I usually try to keep any discussion, particularly on social media, about living with T1 Diabetes to a minimum. But today was one of those reality filled days, so I'm breaking my own rule.
Today marked yet another stress and worry filled day in a series of many. No sleep. My bed beeped, buzzed and vibrated with the nonstop alerts from Ellie and Bradley's pumps. Zero sleep. I quit trying at 4am. Hello caffeine.
Ellie's Dad misplaced her testing kit. I spent hours. Hours. Looking for it before school. Never found it. It is personalized to her pump and CGM, so this is a problem.
Missed the bus. Drove the kids to school, even though I had an early appt. Not great timing.
As I was trying to get ready, the phone rang 3 three times. Both kids were low. Bradley dangerously low. I waited, in a towel, for him to call me back 15 mins after his low, to test again. I waited in this towel for 45 mins. Worried I was going to miss my dentist appt. In the meantime, Kate was invited for a playdate by my dear friend Claire, so I was pleased and trying to get there on time.
The worries of the toll these low bloods, and also high bloods, take on our babies' bodies often take second place to the daily stress of dealing with them. Mostly because the worry and the sadness could sink me. I have just gotten good at keeping on keeping on.
Then my dentist cancelled my appt. After I'd arrived.
Bradley had another bad low. Terrible for his little, hard-working heart. I was sad. I was crying. I wore my sunglasses all day. Because under them were swollen, tear stained eyes. I could not control the flow of tears; that happens when I am this tired.
Gary asked me to go to Walmart. Ugh. My least favourite of every retailer known to man. I go there rarely. I'm not elitist; I just prefer RC Superstore and Costco for big box store needs. Walmart treats the bulk of their staff poorly.
Checking out. Short line which took forever. Someone ahead had card trouble. She was cranky at the man working the till. A manager was called. A young girl. She was openly annoyed and seemed condescending towards the cashier. When it was my turn to cash out, the gentleman checking me out was instantly recognizable. Although I rarely come here, this distinguished looking gentleman, of at least 60 years (and who, in his home country is undoubtably a professional) is always working the line I end up in. He said, "Hello Miss, do you want your milk in a bag?"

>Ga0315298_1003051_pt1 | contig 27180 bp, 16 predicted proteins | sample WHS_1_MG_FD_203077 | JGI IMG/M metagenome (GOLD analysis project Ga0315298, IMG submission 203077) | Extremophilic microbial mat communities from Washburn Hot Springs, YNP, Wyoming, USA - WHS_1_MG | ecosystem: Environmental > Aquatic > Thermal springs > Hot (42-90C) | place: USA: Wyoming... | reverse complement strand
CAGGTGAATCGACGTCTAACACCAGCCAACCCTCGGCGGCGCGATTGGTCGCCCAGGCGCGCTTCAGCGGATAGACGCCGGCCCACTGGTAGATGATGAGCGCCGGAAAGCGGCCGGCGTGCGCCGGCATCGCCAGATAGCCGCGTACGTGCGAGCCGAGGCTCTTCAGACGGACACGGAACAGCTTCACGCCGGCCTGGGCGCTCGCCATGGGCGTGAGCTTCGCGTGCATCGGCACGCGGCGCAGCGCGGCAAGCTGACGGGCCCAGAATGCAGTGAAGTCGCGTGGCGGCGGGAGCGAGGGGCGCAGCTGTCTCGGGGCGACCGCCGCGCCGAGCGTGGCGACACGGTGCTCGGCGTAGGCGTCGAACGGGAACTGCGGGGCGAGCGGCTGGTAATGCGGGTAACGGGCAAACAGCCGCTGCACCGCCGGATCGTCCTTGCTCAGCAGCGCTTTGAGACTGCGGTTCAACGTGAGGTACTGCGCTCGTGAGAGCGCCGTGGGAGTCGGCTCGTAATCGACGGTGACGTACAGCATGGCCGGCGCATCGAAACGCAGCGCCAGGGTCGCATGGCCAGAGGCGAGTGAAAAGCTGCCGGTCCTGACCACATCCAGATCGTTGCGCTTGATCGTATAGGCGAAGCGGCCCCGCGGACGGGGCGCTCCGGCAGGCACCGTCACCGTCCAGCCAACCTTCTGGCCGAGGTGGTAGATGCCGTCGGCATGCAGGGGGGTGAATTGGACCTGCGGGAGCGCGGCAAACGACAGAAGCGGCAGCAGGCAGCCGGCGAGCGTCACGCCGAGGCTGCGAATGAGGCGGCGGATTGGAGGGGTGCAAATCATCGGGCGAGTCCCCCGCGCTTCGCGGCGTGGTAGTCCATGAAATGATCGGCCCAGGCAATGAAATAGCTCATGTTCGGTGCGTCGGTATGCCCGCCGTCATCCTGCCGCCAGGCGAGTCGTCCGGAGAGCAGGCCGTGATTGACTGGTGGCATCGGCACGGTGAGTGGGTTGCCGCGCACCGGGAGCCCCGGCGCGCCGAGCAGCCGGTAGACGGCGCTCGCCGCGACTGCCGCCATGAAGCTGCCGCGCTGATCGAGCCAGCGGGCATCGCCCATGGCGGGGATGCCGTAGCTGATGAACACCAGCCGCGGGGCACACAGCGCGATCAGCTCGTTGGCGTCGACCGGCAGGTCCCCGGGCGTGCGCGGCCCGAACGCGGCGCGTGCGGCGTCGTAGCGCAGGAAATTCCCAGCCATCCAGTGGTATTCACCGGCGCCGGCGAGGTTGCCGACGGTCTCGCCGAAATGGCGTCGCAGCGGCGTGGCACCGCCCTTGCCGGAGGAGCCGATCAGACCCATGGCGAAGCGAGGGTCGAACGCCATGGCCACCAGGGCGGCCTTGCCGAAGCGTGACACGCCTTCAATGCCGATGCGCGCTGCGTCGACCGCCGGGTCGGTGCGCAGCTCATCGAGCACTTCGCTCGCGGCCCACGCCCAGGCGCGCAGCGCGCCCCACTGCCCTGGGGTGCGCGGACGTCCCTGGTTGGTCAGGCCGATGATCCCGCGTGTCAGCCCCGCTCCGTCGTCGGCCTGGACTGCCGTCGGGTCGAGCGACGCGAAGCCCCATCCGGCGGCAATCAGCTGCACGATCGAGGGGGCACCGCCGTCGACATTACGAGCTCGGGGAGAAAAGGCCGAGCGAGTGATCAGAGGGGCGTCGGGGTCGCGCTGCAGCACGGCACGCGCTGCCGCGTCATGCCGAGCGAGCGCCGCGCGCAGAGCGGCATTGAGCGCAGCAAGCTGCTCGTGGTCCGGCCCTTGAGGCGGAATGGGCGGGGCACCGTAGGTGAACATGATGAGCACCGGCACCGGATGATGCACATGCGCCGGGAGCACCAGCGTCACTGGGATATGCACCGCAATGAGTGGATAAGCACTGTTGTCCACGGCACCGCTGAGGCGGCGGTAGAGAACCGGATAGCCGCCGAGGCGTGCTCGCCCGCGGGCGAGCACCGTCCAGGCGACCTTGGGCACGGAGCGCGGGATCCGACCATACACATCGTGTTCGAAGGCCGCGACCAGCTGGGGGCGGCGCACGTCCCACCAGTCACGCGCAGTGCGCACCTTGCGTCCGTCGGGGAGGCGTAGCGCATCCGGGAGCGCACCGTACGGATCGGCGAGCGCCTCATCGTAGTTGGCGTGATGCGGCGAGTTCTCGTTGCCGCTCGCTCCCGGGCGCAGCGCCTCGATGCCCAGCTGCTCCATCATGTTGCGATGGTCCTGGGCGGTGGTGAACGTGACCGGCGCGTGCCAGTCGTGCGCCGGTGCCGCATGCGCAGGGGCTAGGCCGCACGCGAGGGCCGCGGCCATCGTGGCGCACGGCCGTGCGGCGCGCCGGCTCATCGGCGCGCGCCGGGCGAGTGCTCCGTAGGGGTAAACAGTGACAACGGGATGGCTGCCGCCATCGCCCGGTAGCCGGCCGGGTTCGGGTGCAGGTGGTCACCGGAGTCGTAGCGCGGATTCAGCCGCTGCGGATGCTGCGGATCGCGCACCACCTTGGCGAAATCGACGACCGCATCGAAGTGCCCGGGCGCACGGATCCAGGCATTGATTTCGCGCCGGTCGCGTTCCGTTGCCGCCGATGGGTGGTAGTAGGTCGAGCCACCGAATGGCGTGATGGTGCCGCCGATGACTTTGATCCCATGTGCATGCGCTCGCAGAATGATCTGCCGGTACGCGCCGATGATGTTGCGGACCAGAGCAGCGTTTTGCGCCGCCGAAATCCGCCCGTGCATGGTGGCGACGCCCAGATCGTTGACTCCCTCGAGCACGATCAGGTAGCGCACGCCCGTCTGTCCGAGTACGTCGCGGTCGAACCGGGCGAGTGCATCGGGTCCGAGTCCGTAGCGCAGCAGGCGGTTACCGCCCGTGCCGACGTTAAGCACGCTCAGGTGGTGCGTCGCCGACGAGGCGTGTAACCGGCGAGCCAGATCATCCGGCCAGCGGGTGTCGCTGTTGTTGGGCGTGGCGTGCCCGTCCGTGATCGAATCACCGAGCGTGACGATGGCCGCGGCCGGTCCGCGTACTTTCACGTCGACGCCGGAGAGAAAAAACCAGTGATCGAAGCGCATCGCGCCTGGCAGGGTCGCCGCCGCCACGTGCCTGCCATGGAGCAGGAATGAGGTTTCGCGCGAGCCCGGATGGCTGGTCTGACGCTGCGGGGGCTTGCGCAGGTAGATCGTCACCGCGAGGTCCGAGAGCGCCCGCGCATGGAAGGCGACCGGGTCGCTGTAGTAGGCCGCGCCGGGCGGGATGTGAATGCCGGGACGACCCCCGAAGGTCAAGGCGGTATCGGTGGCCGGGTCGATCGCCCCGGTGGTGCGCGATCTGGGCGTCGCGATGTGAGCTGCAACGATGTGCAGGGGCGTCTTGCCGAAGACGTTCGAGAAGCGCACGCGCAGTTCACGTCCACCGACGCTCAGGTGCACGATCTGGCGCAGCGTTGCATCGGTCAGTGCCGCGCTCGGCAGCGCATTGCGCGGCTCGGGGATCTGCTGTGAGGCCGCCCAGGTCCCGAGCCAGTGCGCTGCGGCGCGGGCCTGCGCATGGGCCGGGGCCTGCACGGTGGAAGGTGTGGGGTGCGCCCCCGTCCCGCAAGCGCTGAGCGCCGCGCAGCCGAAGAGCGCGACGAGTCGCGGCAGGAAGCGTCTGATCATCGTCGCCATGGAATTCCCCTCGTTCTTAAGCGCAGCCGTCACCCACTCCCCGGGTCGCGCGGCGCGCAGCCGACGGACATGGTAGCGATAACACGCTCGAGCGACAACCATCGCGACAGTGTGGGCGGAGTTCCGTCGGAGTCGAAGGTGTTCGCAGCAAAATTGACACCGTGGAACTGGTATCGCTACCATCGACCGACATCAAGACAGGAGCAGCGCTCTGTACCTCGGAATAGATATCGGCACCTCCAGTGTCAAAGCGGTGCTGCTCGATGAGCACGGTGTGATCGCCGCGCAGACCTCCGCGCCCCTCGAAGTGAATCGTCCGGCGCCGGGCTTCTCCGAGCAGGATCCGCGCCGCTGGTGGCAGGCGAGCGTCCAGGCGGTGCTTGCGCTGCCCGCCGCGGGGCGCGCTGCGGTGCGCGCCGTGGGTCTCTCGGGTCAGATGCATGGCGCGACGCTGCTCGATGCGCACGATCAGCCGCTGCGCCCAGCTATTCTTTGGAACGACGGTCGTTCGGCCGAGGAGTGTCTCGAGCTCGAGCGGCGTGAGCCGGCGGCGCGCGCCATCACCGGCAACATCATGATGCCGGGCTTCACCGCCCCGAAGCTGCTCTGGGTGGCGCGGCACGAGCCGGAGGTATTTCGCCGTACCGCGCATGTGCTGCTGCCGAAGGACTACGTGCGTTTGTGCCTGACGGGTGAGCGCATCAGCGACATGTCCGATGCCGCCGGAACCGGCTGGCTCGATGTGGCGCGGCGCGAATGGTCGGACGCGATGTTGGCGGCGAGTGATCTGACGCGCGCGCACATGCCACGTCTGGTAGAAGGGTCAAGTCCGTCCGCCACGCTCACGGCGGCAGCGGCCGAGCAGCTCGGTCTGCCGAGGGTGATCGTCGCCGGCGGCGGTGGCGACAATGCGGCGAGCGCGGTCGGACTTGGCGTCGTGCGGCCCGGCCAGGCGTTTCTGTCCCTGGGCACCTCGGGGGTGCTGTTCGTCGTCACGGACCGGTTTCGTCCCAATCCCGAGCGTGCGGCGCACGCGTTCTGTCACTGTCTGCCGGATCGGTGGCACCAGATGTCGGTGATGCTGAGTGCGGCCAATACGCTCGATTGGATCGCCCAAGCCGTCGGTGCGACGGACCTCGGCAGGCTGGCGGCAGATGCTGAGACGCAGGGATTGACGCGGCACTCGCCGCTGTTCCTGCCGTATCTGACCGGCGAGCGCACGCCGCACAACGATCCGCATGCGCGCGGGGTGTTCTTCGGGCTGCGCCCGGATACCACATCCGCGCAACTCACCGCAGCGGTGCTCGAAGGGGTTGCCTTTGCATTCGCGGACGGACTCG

Shortly after this as he was scanning the produce, what seemed to be a million grape tomatoes went flying everywhere... On the floor, over the counter, some even jumping. I looked at the gentleman. He was panicked.
I put my hand on his, hoisted up my sunglasses, looked him in the eye with a smile and said, "Hey, no problem. It's just a few tomatoes."
Less than a second later, the manager was over. She said, "I'm sorry." She rolled her eyes. "Did he spill your tomatoes?"
"Oh God no,", I said. "I did that. I've been off all day. I'm sorry. I'm happy to pay for those tomatoes. It was my fault."
The 25 yr old manager said, "Oh no, you don't have to pay for those. No problem. Do you want to go get more?"
No, I said, I've got loads. She smiled and left.
The gentleman working the till reached for my hand and squeezed it and and said, "Thank you so much Miss for taking the blame. You may have just saved my work life here. Probably I think yes you did."
And I can't get that out of my head. His gratitude for such a small, insignificant thing brought on a whole new fresh batch of tears. I wished him a nice rest of the day and a Happy Valentine's Day and left.
Of all the life or death issues that keep me awake at night... thinking that taking or not taking the blame for spilled tomatoes in a Walmart lineup could cost a refined gentleman his job reinforces the notion that no matter what we're doing, if we do it with a smile and a kind intention, we can make someone else's life better.
To quote a hero, the Dalai Lama, "Be kind whenever possible. It is always possible."
Do not cry over spilled tomatoes. xx